Thanks for the post, I think this hits on an issue that makes our community weaker. I'm always surprised by how focused and pedantic geeks feel they need to be, I guess they enjoy showing how clever they are. I don't know if there's an easy way to fix this problem but as someone who runs meetings for our local hackerspace and other groups it can be difficult to keep things on track.

Anyhow, in the name of offering constructive criticism, is there a way to shorten your writing style? This blog post lost me along the way at a few points but I stuck with it and finished it much to my liking. Perhaps some refined editing out of quotes/etc would shorten it?

Thanks for writing!

comment by Elizabeth · 2010-12-03T05:24:57.687Z · score: 8 (8 votes) · LW · GW

This post helped coalesce a number of observations I had made in the past, so I would like to leave aside the debate over whether the examples of politeness are optimal and look at a couple of other points.

One point which I haven't seen much of in comments is the relationship between how well people know each other and how polite they need to be. If people know you well, then they know enough to give you the benefit of the doubt if a comment can be taken multiple ways. If, however, they have only just met you or interact with you mostly in formal settings, that extra bit of politeness can go a very long way.

  • A little politeness is particularly effective when dealing with people who are being paid to do something for you, such as waiters or salespeople, or with people in bureaucracies from whom you need something. While it is not strictly necessary to be polite in these cases, it will often get you better service.

  • Unless you have a particularly close-knit workplace, that is also an arena where a little extra politeness is a good idea. You certainly don't want to offend your boss, and your coworkers will likely react better to constructive criticism than straight criticism.

  • The last, and most overlooked, of the areas where social niceties are important is the internet. Here, not only are you often talking to people who don't know you well, but they are also deprived of tone of voice and facial expressions, which provide important clues about intent. A comment which would be perfectly polite with a pleasant smile can seem downright rude in plain text.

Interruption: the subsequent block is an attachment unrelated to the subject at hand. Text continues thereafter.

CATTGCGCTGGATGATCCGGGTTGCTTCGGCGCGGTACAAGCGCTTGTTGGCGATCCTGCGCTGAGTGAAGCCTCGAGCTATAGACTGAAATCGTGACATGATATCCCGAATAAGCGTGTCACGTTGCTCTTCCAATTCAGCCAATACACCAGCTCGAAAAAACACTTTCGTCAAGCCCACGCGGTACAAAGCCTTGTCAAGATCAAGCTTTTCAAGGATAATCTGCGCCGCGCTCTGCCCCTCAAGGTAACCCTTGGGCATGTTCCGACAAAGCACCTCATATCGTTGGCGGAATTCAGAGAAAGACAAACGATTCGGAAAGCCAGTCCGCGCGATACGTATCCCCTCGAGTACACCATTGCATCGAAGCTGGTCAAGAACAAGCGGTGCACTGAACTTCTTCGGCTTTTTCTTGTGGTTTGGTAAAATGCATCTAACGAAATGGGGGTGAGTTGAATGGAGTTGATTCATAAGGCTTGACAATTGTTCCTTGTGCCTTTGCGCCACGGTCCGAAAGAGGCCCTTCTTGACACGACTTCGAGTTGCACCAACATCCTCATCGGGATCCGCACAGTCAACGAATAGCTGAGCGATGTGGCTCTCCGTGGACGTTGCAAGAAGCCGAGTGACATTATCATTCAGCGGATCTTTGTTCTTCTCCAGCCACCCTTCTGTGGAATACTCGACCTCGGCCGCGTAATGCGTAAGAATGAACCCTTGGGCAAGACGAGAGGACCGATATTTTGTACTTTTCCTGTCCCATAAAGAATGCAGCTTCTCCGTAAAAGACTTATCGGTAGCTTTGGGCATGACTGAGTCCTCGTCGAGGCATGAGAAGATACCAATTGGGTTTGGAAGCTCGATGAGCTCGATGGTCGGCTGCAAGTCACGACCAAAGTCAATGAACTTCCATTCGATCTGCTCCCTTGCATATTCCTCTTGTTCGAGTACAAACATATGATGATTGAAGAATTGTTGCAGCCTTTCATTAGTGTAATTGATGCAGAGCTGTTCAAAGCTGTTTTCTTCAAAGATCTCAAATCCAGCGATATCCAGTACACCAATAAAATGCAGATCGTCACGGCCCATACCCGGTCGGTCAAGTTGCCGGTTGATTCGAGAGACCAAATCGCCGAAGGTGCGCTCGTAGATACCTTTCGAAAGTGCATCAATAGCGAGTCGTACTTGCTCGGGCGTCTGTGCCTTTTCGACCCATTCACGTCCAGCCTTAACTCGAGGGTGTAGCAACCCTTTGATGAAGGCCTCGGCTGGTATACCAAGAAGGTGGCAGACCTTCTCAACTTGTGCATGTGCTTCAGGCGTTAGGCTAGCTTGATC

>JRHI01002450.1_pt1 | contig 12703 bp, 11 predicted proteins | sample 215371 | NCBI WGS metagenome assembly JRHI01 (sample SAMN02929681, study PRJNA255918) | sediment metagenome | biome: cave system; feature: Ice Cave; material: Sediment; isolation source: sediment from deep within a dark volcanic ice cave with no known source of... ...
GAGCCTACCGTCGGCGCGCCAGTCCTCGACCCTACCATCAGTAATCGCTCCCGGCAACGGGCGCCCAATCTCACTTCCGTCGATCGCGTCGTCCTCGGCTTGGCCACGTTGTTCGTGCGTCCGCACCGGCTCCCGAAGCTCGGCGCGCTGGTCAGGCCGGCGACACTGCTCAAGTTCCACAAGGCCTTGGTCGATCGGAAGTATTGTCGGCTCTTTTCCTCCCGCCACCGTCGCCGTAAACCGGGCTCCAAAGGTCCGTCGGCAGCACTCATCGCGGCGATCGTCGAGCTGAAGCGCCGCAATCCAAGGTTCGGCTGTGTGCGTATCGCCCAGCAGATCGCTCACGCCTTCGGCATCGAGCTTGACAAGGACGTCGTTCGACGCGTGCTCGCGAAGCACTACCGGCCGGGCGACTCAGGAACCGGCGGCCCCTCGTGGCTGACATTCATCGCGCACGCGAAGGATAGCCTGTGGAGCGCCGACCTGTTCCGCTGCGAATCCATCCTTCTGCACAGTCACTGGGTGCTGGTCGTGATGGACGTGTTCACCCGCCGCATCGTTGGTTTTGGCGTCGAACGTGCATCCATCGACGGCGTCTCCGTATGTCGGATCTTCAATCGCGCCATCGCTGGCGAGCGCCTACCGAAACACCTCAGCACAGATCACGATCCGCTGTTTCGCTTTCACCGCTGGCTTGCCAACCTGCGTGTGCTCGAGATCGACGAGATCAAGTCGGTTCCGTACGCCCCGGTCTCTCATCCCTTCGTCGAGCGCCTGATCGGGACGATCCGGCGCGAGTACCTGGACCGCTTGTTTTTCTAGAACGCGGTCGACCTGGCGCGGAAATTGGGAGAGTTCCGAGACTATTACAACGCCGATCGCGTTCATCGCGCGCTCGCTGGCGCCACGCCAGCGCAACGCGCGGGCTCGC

Another point is that Less Wrong is not a place without social codes, it simply has it's own. Whether these codes are more rational than standard social mores is irrelevant when it comes to dealing with people who don't know them. Social codes are another type of language, and the most important factor in communication with language is speaking a common tongue. If the lojbanists succeeded in creating a perfect, logical, utilitarian language, the fact remains that it would not be particularly useful in ordering a milkshake at McDonald's. When someone butchers the English language, even if I did understand what they meant to say, I am bothered, and it affects my impression of their statement. This holds true for politeness as well.

comment by Relsqui · 2010-12-06T09:24:15.407Z · score: 1 (1 votes) · LW · GW

This is dead on; if I'd thought of it, I would have written it myself. ;) One thing you're missing, though, is an example of where it is okay to be blunter--with very close friends, with whom you already have an understanding of a certain amount of respect. This doesn't obviate the need for politeness, of course, but it does lower the threshold of importance at which it's okay to be blunt. If I'm in a hurry in a shop, I'll still be polite to the clerk, because they don't know me well enough to know that I'm impatient and stressed, rather than just a jerk. I worry about this less when talking to a close friend who already knows I'm not a jerk.